They “did not receive what was promised, since God had provided something better for us” (Hebrews 11:39–40). We now live in the era of the Messiah. Christ has come as the climax of history and shown us the Father and his purposes. It is good for us, though, to rehearse the patient waiting and anticipation of God’s ancient people to renew and deepen our appreciation of what we now have in him.
For this reason, Advent is a season of minor chords, captured so well in “O Come, O Come, Immanuel.” As we wait, we replay the centuries of longing and yearning that preceded the coming of Christ, and in doing so, our joy in and gratitude for what we have in Christ deepens and enriches and sweetens. And we too live with longing and yearning — for Jesus’s second coming — even as our waiting now takes on a fundamentally new shape, and rises to previously unforeseen levels of hope and anticipation, and joy in the waiting, because of his first coming.
Then, on Christmas Day, those minor chords break into the bright, festive major chords of “Joy to the World,” resolving the tension of ages past, even as they point us to the second coming for which we hope.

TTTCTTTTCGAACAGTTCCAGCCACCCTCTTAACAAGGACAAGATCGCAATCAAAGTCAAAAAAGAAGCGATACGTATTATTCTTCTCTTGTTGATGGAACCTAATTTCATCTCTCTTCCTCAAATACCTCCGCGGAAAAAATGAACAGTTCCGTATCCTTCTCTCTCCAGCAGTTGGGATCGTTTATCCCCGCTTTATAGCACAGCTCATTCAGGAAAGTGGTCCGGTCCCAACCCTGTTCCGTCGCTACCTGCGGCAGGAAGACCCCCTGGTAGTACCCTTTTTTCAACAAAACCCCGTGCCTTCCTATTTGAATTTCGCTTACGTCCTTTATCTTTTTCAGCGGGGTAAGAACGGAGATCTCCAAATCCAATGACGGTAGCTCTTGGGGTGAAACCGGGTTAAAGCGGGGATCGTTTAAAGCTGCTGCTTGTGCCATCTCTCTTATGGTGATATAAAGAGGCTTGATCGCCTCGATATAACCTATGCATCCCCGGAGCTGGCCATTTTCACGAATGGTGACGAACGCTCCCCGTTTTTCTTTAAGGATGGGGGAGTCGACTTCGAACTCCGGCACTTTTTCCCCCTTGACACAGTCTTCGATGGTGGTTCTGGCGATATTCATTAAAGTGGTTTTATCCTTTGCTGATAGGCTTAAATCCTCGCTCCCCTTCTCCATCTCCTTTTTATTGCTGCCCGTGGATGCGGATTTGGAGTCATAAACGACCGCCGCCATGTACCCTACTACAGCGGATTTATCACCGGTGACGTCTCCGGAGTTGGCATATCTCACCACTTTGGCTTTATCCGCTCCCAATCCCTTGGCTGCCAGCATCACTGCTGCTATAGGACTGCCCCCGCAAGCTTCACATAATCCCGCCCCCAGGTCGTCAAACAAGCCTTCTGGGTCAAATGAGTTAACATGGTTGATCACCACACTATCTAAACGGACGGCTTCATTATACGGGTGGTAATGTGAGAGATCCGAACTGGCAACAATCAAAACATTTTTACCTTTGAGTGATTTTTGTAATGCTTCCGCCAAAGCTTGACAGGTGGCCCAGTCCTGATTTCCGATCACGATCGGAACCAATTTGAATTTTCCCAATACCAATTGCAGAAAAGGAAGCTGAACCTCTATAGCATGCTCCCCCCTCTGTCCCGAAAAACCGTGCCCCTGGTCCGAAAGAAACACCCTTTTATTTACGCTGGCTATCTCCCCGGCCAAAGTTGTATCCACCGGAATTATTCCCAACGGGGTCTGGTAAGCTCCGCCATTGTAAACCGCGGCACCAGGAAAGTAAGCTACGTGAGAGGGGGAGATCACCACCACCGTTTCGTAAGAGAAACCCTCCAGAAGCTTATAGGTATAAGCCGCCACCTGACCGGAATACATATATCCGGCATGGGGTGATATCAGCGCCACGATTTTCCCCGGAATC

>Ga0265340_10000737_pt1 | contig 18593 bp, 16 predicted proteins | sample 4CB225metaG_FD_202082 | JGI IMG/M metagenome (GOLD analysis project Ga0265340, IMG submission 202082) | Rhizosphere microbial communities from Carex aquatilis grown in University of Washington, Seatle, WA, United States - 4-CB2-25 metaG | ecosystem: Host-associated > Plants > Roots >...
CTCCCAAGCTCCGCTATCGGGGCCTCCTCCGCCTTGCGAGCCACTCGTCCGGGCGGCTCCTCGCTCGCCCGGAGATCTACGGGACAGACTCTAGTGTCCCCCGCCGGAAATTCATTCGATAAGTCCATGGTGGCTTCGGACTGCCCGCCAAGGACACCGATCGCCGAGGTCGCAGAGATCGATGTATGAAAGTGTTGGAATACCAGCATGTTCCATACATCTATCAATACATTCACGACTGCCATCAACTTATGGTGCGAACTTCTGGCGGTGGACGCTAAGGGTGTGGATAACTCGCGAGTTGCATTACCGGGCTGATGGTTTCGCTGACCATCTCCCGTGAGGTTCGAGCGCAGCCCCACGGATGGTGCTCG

Advent Will Change You
God’s good and powerful gift of habit teaches us an important truth for the Advent season: Holidays and feasts not only fill our mouths with laughter, and bellies with food, but shape our souls, for good or ill.
“As we wait, we replay the centuries of longing and aching anticipation that preceded the coming of Christ.”
December is the single most distinctive month in our society. It has its own special décor and music. It has the most distinguishing feel. Few publicly dispute its claim to being “the most wonderful time of the year”; most play along. Now December is here, and you cannot help but be affected. Advent will confront you, and make you more like Scrooge or more like the shepherds, who glorified and praised God (Luke 2:20). Come December 25, you will be different, to some degree, whether more like Herod or more like the magi, who “rejoiced exceedingly with great joy” (Matthew 2:10).
This Advent will change you. You will not be the same afterwards. You will be the better for it, or the worse. Every Advent matters. Will you be closer to Christ come December 25 or further away? Will you be softer to him or more callous? Will more fog lie between your eyes and his face, or will you see him with greater clarity and savor him with greater fervor? Will you know and enjoy Jesus more?
Come, Let Us Adore Him
Let’s not go through the motions this Advent. Let’s approach the season by faith (Romans 14:23), as God’s people, for Christ’s honor and our joy in him. Join us this Advent in admiring the diverse excellencies of Christ: he is God and man, holy and virgin-born, upholding the universe by the power of his words and lying swaddled in a manger.
Would you make a particular effort with us to see and savor the person of Christ this Advent? He is worthy of our best daily, weekly, and annual habits.